Sadly, graffiti is on the rise in Costa Mesa. It depresses property values, creates blight and chases away prospective home buyers and local businesses.
While we have a terrific graffiti abatement team, painting over graffiti only masks the symptoms and doesn’t cure the disease.
Rather than just complain about the problem, I suggest a three-step approach to trying to get one part of our graffiti problem under control:
I. Enforcement: We need stronger punishments for those convicted of vandalism. The city needs an ordinance, like the one passed in Santa Ana, which holds parents financially responsible for their kids’ graffiti.
Frankly, if your kids are spray-painting graffiti, you should know. Parents can no longer turn a blind eye to paint on their kids’ fingers and clothes. If your teenager is out at 3 a.m. breaking our laws, you should be held responsible.
We need to modernize our reward program, which offers $2,000 for information leading to the arrest and conviction of anyone caught doing graffiti. How many graffiti cases in Costa Mesa did the district attorney prosecute in 2009? I’m not aware of any.
How many rewards were paid in 2009? I’m not aware of any.
II. Prevention: We cannot gut our youth recreation programs. Unfortunately, for some youth, idle time is often a disaster waiting to happen. After-school activities and sports programs help keep kids occupied and out of trouble.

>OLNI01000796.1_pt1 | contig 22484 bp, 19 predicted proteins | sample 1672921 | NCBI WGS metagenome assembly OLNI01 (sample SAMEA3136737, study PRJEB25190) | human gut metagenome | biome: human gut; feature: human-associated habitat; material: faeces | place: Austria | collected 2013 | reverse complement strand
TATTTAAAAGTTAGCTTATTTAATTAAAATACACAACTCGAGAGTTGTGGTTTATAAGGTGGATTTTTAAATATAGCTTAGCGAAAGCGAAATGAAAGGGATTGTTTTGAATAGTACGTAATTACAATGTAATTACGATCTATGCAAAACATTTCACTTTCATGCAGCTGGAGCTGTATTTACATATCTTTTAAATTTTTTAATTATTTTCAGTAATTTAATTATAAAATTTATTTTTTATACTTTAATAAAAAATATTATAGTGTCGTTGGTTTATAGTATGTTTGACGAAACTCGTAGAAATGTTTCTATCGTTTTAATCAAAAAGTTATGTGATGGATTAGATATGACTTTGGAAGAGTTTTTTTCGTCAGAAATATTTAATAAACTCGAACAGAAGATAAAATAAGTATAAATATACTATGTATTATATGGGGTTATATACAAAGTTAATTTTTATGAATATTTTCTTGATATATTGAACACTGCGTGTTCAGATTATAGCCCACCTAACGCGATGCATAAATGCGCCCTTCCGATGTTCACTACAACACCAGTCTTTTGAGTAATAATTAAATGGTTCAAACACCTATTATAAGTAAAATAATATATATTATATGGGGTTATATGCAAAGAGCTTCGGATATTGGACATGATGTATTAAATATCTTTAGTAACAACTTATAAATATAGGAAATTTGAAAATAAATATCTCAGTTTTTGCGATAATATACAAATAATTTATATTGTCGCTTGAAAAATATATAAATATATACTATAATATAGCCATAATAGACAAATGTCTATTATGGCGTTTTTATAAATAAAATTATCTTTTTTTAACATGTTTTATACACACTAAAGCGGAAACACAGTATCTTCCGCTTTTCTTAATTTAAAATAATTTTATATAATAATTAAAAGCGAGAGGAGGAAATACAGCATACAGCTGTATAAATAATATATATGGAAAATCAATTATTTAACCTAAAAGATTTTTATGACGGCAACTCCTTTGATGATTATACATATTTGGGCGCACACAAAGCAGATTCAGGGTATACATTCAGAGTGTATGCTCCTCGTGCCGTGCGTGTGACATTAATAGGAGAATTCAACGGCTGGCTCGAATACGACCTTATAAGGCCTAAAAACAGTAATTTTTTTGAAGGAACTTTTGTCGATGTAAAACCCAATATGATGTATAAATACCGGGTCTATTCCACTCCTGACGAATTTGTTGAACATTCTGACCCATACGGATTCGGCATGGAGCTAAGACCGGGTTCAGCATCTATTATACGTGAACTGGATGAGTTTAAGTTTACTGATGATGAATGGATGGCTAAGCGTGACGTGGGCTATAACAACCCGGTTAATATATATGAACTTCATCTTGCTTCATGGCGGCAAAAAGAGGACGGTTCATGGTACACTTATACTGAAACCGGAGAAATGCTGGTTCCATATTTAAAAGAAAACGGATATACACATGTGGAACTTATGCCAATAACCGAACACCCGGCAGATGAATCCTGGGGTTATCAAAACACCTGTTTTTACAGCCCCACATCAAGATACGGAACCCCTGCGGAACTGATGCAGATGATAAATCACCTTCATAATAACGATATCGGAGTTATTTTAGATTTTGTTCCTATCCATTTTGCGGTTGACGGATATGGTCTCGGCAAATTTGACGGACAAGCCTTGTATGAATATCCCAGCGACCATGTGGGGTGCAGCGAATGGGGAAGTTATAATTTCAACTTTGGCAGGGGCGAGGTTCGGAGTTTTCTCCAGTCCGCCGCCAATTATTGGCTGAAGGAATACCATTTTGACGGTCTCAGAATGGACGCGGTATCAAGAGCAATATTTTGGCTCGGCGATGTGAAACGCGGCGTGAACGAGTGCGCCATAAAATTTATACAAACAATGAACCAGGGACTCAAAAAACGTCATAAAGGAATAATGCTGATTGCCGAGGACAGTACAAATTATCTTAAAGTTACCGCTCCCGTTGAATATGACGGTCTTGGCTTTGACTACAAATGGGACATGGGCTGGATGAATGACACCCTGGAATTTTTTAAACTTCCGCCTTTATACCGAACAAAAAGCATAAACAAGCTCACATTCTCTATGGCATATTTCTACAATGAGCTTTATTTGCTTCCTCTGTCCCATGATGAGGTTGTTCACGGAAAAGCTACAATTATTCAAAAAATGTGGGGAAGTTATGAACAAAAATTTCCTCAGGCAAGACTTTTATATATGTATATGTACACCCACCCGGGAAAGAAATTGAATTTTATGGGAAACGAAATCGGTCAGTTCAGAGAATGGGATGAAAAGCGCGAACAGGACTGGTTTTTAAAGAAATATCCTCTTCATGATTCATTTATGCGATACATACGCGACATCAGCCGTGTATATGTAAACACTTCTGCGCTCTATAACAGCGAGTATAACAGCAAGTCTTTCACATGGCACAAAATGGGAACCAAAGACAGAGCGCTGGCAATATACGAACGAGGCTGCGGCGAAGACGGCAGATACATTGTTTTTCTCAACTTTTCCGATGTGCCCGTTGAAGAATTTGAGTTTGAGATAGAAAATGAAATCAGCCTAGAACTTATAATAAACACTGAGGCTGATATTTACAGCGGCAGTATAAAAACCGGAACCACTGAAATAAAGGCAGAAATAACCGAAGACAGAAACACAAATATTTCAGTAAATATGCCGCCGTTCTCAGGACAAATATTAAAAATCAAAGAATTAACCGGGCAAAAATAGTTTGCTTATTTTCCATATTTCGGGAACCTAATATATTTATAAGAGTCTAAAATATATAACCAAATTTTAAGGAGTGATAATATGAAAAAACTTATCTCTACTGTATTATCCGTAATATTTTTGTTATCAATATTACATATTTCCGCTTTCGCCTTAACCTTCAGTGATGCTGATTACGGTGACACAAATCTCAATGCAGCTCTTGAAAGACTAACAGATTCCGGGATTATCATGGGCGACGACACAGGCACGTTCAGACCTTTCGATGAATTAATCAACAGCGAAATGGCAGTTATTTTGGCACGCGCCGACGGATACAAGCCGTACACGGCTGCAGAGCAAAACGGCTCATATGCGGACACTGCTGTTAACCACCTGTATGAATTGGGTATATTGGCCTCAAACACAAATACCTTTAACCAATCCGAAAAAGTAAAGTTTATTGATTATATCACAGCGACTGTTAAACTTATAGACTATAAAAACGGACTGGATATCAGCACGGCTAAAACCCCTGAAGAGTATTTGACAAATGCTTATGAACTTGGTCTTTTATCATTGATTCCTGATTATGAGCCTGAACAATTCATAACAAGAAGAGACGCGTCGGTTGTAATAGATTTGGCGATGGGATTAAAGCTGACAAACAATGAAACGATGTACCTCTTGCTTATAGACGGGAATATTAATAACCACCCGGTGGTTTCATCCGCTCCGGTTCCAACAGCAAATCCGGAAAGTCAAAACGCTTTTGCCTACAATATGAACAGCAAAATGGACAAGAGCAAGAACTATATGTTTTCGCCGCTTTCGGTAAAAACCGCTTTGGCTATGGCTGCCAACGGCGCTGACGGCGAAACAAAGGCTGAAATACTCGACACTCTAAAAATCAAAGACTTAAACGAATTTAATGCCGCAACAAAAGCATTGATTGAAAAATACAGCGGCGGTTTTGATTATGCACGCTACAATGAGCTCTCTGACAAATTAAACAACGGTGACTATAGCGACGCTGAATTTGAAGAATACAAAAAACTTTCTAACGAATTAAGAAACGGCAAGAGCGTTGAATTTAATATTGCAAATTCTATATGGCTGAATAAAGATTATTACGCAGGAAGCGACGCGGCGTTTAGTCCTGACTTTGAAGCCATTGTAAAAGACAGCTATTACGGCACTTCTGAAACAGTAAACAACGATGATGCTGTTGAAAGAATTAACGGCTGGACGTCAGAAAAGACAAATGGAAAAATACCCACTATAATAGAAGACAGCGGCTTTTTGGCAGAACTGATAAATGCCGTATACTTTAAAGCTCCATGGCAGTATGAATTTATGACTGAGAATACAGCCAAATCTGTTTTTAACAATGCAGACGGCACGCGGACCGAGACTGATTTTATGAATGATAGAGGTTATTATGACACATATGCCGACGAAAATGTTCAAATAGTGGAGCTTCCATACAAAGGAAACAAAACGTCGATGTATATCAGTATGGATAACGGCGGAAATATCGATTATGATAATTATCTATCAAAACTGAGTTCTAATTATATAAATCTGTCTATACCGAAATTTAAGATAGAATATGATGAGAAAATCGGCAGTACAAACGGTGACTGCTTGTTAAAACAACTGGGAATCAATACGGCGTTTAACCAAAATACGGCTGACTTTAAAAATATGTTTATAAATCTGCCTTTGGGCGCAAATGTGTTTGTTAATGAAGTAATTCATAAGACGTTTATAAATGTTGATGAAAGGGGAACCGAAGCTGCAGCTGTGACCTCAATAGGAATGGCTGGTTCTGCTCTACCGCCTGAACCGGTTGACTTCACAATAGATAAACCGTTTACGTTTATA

Give kids a positive and constructive environment when parents are not around, and we will see less vandalism and crime.
III. Planning: Graffiti is not a Latino problem or a Caucasian problem; it’s a housing problem. Graffiti festers and spreads near our high-density rental housing. Just look at our problem areas in this city.
Graffiti in Mesa North, Mesa Del Mar and the Westside always occurs near the same high density apartments. I rarely see graffiti in Mesa Verde or the Eastside. Why? They have less high-density rental housing.
If my argument is correct, this is a particular problem for Costa Mesa, as we have one of the lowest home-ownership rates in the county. Over the years, we have built up a huge inventory of high-density rental housing, while not focusing on building homes that people can actually buy. These homes can be condominiums, live/work units, or standard single-family residences. They can be million-dollar homes, or low-income housing. It doesn’t matter. When people own a home, they feel a sense of connection to their community and it creates “buy-in” for the entire neighborhood.
We may never rid Costa Mesa of graffiti, but we can certainly curtail it. However, it will require changes in our policies and involvement from the community. Let’s turn the dialogue into action on this important issue.
COLIN MCCARTHY is a Costa Mesa planning commissioner and president of the Mesa North Community Assn.